Coronavirus and 1918 flu pandemic belong in same conversation, says ER doctor

Dr. Jeremy Faust says the next six months are key to the comparison

An emergency room doctor and researcher said the novel coronavirus is a "frightening echo" of a flu pandemic from over 100 years ago.

Dr. Jeremy Faust, an emergency physician at Brigham and Women's Hospital, told "America's Newsroom" Friday that a study he co-authored and was published in the medical journal JAMA Network Open, explains how COVID-19 "could be" even worse than the flu pandemic of 1918.

THESE ARE THE COVID SYMPTOMS YOU’LL LIKELY GET FIRST, SCIENTISTS FIND

"COVID-19 and 1918 H1N1, the Spanish flu, kind of belong in the same conversation," Faust, who is also an instructor at Harvard Medical School, explained. "And the next six months are going to tell us just how close they really are."

The emergency room doctor said he believes the research will help show people "why we're going to such great lengths" to stop the spread of the virus.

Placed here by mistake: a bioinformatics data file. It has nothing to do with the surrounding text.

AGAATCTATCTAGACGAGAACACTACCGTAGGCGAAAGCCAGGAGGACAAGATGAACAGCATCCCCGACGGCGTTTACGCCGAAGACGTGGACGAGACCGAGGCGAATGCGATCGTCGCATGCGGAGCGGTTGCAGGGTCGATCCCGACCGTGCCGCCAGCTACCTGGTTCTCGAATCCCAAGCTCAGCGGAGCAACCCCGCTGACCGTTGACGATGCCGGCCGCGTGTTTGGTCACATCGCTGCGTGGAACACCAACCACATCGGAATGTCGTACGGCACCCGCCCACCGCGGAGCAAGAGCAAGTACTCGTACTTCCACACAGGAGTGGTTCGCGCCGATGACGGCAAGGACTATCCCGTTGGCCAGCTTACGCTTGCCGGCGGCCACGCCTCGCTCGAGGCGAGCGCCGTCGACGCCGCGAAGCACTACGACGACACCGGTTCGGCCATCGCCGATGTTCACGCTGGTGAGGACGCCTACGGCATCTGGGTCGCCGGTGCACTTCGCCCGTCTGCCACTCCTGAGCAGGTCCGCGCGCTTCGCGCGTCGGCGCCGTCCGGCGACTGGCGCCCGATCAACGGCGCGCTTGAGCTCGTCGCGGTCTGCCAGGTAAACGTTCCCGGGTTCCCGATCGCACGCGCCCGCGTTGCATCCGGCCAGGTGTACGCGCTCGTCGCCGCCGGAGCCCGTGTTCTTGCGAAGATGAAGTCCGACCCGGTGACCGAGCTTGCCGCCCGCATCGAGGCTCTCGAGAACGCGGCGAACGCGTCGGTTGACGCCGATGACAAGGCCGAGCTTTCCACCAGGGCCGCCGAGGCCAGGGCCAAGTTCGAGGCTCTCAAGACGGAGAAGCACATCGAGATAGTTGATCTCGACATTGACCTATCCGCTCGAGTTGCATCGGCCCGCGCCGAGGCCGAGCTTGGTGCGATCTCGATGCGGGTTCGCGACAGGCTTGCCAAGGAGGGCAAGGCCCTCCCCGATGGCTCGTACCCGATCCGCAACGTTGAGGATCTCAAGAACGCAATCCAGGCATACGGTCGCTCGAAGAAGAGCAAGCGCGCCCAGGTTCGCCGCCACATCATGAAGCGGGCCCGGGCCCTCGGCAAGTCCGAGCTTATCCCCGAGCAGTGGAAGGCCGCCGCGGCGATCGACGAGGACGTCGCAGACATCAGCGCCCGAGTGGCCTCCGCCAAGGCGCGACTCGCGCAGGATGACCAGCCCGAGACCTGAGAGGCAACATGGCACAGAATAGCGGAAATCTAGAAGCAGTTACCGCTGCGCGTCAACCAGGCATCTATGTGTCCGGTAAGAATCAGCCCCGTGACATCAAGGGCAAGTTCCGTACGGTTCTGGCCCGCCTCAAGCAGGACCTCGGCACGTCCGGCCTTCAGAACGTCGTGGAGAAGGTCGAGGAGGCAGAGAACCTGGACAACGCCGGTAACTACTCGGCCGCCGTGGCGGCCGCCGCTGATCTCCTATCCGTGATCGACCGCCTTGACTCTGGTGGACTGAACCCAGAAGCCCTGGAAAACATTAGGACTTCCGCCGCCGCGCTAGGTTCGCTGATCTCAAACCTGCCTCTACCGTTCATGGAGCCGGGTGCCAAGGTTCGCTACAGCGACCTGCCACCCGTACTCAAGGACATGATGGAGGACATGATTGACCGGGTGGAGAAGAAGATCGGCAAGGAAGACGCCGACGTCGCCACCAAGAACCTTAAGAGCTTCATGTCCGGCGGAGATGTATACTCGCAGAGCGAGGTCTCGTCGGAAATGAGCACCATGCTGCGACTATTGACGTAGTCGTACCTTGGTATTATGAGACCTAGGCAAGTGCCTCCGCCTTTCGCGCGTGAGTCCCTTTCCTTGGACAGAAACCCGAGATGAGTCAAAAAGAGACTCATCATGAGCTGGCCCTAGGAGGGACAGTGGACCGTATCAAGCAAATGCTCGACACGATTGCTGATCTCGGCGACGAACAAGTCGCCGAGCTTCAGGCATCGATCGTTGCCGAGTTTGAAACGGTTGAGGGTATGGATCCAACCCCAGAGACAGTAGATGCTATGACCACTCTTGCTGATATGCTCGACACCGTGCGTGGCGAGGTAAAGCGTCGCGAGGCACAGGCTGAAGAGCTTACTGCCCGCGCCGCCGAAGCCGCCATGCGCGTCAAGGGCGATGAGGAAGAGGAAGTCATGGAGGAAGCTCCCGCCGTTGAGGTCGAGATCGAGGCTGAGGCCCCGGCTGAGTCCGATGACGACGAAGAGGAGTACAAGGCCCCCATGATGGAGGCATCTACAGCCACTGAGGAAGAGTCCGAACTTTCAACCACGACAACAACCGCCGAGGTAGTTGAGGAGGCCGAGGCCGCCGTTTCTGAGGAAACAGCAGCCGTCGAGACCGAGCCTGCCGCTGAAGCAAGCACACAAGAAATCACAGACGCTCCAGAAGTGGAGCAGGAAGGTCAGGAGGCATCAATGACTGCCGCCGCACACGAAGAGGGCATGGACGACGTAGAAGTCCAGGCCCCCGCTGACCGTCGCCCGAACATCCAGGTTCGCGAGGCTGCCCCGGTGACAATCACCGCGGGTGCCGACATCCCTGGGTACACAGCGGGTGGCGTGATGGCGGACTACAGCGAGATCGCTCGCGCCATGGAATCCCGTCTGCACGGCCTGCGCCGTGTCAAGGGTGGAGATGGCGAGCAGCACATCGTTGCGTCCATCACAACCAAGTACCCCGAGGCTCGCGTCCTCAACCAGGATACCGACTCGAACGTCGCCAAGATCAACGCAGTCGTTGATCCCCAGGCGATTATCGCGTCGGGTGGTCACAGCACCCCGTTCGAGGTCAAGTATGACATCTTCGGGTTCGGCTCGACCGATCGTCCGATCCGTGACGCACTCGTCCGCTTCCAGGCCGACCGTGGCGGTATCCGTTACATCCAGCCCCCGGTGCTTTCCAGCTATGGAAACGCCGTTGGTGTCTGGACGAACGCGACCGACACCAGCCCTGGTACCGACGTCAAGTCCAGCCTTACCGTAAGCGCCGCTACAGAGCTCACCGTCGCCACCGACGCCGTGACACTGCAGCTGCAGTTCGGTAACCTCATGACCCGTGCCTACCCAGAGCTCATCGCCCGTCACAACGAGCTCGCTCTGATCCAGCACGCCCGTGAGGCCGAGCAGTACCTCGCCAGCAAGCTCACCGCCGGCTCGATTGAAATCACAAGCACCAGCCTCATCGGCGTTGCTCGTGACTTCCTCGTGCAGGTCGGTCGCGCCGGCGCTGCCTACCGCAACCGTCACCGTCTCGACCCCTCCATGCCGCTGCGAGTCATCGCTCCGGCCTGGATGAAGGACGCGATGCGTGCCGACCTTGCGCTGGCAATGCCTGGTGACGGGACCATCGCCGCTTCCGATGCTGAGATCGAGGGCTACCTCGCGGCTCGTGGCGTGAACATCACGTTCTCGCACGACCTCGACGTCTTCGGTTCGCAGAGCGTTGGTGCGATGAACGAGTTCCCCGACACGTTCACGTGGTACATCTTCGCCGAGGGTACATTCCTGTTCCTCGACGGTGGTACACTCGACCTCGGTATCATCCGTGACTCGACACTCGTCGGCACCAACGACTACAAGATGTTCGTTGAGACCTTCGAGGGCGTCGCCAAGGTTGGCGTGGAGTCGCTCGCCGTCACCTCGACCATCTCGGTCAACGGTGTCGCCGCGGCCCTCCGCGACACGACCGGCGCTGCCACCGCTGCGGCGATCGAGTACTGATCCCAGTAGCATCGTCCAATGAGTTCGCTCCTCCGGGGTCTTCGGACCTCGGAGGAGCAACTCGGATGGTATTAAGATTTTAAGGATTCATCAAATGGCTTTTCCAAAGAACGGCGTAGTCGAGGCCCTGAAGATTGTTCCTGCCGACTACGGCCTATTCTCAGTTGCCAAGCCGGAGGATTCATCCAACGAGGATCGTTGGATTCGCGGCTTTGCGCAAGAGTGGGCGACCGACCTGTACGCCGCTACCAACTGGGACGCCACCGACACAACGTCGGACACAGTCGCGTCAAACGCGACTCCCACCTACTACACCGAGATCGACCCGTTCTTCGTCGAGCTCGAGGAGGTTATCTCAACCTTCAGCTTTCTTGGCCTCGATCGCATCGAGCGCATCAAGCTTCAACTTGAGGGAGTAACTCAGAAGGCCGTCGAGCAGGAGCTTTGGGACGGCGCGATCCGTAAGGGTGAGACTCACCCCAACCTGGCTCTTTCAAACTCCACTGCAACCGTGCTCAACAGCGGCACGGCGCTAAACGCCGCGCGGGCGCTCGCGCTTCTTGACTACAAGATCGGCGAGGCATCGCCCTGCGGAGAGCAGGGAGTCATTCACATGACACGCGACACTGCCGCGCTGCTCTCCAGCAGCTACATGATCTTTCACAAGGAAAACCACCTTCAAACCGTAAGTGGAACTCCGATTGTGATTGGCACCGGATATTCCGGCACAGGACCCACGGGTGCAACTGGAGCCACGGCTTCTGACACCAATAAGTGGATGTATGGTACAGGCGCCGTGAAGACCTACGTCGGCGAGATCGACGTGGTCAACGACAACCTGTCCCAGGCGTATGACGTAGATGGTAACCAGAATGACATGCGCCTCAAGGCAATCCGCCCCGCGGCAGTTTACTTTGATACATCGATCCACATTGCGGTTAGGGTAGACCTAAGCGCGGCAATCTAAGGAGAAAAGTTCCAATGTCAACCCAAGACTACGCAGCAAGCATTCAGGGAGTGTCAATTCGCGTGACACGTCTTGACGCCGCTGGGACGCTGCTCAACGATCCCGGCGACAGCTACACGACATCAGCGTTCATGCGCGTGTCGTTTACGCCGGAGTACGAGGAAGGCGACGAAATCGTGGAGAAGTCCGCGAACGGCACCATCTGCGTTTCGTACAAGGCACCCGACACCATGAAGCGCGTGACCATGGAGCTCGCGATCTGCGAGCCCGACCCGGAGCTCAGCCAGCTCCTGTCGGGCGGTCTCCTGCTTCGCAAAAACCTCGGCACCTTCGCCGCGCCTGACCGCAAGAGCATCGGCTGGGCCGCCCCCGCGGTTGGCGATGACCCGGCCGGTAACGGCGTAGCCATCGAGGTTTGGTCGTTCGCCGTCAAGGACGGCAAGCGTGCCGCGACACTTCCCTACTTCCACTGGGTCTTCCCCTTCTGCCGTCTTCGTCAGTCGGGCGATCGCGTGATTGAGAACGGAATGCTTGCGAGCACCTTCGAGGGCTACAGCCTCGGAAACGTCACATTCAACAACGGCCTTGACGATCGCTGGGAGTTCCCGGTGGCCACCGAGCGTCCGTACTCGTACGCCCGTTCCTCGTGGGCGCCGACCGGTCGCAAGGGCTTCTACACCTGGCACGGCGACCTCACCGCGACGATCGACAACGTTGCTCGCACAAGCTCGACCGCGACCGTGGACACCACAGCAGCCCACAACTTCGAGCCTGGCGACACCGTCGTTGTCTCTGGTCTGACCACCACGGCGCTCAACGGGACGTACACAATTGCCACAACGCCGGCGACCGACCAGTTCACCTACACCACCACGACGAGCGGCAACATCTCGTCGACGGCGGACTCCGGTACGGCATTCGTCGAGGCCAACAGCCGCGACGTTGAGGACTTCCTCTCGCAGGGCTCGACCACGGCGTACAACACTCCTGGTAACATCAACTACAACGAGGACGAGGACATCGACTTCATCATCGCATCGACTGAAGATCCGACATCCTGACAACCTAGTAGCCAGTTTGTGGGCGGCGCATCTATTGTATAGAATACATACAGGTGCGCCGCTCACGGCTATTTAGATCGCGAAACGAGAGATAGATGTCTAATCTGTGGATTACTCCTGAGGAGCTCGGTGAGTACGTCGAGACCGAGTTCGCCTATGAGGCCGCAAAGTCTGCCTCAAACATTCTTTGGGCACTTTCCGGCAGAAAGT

DR. SIEGEL TELLS TUCKER CARLSON THERE IS 'NO SCIENCE' BEHIND BIDEN'S MASK MANDATE

"It's hard to do these things like wear a mask and not see your family and not do the things we love," he said, "but if I think we understand just how unusual this moment is, it kind of makes some of those sacrifices just a little bit more easy to stomach for the time being."

Looking back on the response, Faust said at first people thought it would just stay in China, then it came to New York and other places.

"It's very human, to say, 'Oh, that's not here, that's not my problem,' but what we show in this research is that when it happens quickly and you don't respond in time, we don't know enough, really amazingly bad things can happen," he said.

CLICK HERE TO GET THE FOX NEWS APP

Faust, who trained in New York, recalled that many of his New York colleagues were overwhelmed in the spring by COVID-19.

"New York City had a 70% percent the death rate, just per capita, as 102 years ago," he said. "I think people don't realize that, and it's an even bigger baseline jumps because we live in a healthier world today."